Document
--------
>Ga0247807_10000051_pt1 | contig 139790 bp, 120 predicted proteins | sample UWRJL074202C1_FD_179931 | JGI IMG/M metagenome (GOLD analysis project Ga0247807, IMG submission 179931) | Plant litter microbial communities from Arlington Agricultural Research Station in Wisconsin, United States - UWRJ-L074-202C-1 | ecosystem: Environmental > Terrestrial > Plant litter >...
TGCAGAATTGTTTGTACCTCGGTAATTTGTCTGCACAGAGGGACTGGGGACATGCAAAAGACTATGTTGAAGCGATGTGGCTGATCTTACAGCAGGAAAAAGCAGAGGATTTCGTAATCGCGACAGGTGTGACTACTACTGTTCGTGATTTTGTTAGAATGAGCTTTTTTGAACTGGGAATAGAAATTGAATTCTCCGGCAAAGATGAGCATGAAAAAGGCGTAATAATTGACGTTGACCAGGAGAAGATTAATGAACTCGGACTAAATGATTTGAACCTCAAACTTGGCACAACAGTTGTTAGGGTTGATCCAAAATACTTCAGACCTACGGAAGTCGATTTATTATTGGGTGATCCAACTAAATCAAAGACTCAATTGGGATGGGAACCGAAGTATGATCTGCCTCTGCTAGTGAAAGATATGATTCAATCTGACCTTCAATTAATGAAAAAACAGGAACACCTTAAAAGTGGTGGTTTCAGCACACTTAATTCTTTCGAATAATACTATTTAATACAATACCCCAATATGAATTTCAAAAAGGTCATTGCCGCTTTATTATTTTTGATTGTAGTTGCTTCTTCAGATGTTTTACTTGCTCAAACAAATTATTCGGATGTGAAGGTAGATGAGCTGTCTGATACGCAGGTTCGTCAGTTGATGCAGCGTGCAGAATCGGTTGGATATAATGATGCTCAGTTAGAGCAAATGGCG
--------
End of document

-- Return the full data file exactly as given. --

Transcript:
>Ga0247807_10000051_pt1 | contig 139790 bp, 120 predicted proteins | sample UWRJL074202C1_FD_179931 | JGI IMG/M metagenome (GOLD analysis project Ga0247807, IMG submission 179931) | Plant litter microbial communities from Arlington Agricultural Research Station in Wisconsin, United States - UWRJ-L074-202C-1 | ecosystem: Environmental > Terrestrial > Plant litter >...
TGCAGAATTGTTTGTACCTCGGTAATTTGTCTGCACAGAGGGACTGGGGACATGCAAAAGACTATGTTGAAGCGATGTGGCTGATCTTACAGCAGGAAAAAGCAGAGGATTTCGTAATCGCGACAGGTGTGACTACTACTGTTCGTGATTTTGTTAGAATGAGCTTTTTTGAACTGGGAATAGAAATTGAATTCTCCGGCAAAGATGAGCATGAAAAAGGCGTAATAATTGACGTTGACCAGGAGAAGATTAATGAACTCGGACTAAATGATTTGAACCTCAAACTTGGCACAACAGTTGTTAGGGTTGATCCAAAATACTTCAGACCTACGGAAGTCGATTTATTATTGGGTGATCCAACTAAATCAAAGACTCAATTGGGATGGGAACCGAAGTATGATCTGCCTCTGCTAGTGAAAGATATGATTCAATCTGACCTTCAATTAATGAAAAAACAGGAACACCTTAAAAGTGGTGGTTTCAGCACACTTAATTCTTTCGAATAATACTATTTAATACAATACCCCAATATGAATTTCAAAAAGGTCATTGCCGCTTTATTATTTTTGATTGTAGTTGCTTCTTCAGATGTTTTACTTGCTCAAACAAATTATTCGGATGTGAAGGTAGATGAGCTGTCTGATACGCAGGTTCGTCAGTTGATGCAGCGTGCAGAATCGGTTGGATATAATGATGCTCAGTTAGAGCAAATGGCG